Wednesday, 10 April 2019

Early inspection of Trent 1000 TEN engines agrees Rolls-Royce


Engine maker Rolls-Royce has reluctantly agreed to early inspections of some Trent 1000 TEN engines by regulatory authorities following the grounding of two Boeing 787-10's of Singapore Airlines after cracks were found the blades of the Rolls-Royce engines on those aircraft.

The Trent engines latest variants have been plagued with problems and issues which has seen many of the latest generations of Boeing 787 aircraft grounded. According to Rolls-Royce, by late February 35 787s had been grounded globally due to engine blades corroding or cracking prematurely.

Since the entry into service of the Trent 1000 TEN, the HPT blades in these engines have been found to have a far reduced life than previously expected or advised to Boeing and the airlines. As a result, the firm's engineers have already been developing, and are currently testing, an enhanced version of this blade. Rolls-Royce expects to start incorporating enhanced blades into the Trent 1000 TEN fleet in early 2020.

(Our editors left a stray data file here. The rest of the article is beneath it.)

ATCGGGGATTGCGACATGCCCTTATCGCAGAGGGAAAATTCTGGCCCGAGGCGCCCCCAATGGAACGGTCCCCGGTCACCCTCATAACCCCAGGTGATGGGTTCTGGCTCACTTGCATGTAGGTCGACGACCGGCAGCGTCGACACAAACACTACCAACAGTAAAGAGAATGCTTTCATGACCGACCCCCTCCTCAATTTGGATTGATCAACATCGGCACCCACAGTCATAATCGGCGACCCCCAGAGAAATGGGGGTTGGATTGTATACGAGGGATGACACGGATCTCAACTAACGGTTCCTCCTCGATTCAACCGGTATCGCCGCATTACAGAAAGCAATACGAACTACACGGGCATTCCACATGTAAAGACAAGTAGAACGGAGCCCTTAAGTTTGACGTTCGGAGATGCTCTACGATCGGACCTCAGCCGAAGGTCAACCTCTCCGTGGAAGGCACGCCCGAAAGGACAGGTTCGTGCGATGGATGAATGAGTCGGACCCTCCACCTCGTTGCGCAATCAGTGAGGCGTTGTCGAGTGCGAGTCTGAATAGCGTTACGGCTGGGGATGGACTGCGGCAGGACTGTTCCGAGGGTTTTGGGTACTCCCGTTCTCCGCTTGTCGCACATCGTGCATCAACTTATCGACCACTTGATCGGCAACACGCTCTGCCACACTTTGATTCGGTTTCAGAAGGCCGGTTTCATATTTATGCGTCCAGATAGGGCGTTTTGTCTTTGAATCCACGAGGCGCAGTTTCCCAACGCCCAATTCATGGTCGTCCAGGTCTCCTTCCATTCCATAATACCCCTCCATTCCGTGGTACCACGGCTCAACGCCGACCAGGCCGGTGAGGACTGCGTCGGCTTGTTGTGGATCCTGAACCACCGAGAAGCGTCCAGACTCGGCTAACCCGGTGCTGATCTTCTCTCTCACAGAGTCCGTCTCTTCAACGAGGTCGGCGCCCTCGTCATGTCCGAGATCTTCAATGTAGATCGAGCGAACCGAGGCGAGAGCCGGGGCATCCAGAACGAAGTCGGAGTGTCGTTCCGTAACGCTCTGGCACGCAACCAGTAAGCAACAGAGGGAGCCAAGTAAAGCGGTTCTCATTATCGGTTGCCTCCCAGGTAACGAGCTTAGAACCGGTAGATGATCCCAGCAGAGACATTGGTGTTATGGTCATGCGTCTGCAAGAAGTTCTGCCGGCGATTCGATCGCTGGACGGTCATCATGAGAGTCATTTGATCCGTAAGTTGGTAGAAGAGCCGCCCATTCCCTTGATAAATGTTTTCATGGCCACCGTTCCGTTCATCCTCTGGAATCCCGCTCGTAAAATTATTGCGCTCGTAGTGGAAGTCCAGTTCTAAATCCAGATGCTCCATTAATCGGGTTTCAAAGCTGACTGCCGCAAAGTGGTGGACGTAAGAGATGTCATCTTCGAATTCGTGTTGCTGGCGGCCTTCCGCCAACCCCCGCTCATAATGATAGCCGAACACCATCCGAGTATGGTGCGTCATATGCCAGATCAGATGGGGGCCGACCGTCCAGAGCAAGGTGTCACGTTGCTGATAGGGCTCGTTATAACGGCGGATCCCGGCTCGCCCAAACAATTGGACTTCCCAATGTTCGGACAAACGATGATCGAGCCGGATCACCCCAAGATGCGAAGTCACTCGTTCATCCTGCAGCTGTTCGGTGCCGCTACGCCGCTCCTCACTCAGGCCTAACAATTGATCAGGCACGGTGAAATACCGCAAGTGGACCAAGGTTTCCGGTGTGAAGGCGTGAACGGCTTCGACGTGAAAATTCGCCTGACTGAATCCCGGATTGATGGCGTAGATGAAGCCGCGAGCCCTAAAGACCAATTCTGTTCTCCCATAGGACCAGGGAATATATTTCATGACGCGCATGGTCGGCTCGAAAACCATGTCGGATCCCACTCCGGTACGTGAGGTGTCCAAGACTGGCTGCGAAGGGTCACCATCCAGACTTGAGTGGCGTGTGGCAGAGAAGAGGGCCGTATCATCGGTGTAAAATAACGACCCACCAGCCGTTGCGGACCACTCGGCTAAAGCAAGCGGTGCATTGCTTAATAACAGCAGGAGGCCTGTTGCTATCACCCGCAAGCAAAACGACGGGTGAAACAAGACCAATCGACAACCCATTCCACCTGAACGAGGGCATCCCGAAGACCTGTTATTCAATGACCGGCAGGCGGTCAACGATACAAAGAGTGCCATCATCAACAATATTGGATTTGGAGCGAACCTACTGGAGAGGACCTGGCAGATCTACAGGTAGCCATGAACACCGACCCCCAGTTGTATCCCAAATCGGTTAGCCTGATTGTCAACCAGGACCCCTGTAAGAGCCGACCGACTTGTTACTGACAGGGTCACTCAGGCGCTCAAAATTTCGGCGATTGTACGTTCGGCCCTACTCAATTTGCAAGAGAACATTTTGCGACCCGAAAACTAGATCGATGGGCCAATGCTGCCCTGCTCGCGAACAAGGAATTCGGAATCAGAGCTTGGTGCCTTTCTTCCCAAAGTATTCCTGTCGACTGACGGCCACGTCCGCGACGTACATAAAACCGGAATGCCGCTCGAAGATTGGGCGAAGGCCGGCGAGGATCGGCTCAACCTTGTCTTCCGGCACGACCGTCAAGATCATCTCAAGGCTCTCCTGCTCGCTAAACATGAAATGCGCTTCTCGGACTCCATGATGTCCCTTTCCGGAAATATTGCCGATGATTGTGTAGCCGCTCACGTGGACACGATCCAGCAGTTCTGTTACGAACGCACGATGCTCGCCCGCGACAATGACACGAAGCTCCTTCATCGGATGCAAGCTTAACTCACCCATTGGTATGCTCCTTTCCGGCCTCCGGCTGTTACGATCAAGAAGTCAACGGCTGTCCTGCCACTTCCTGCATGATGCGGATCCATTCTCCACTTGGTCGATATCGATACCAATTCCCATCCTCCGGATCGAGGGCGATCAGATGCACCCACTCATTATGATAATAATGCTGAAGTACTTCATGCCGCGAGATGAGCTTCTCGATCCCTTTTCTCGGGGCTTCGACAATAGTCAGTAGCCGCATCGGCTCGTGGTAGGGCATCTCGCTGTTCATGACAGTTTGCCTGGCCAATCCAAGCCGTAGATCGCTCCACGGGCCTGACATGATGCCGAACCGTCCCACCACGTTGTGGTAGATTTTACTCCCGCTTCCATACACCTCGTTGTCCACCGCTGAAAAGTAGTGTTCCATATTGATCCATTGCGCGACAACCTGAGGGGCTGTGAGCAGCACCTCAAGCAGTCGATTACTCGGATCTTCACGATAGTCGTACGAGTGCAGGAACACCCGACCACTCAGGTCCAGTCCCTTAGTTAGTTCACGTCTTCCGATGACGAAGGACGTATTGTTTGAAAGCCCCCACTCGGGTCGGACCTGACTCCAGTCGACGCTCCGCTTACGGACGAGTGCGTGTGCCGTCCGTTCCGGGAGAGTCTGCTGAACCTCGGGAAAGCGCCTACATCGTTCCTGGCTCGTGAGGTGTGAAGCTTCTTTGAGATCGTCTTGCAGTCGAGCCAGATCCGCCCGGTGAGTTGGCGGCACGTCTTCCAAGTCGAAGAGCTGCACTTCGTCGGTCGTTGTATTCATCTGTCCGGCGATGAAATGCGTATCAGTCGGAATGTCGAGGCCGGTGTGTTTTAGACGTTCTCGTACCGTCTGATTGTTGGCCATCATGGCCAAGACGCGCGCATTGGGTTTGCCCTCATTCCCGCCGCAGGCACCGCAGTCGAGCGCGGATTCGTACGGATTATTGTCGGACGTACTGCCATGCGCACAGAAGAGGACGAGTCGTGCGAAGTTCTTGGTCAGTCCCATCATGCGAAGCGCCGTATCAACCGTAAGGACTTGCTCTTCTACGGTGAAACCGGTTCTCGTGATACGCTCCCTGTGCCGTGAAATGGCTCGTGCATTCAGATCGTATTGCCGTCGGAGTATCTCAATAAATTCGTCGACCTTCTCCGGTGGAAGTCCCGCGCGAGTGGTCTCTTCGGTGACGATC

“This blade deterioration is a known issue but it is occurring faster than we expected on some engines,” Chris Cholerton, Rolls-Royce President for Civil Aerospace, confirmed on Wednesday.

The accelerated inspection programme will see Rolls-Royce confirm the health of the more than 180 engines in service over the next few months.  The problems with the blades and related issues is costing the firm more, not only has it caused share prices reductions, Rolls-Royce allocated another £100 million in February to fix the engine problems, raising related accounting charge to £790 million, from £554 million six months earlier, which was partly responsible for a full-year operating loss of £1.16 billion for the company. 

Cholerton said, "We sincerely regret the disruption this accelerated inspection regime will cause and we are doing everything we can to support our customers."

(Images Rolls-Royce)




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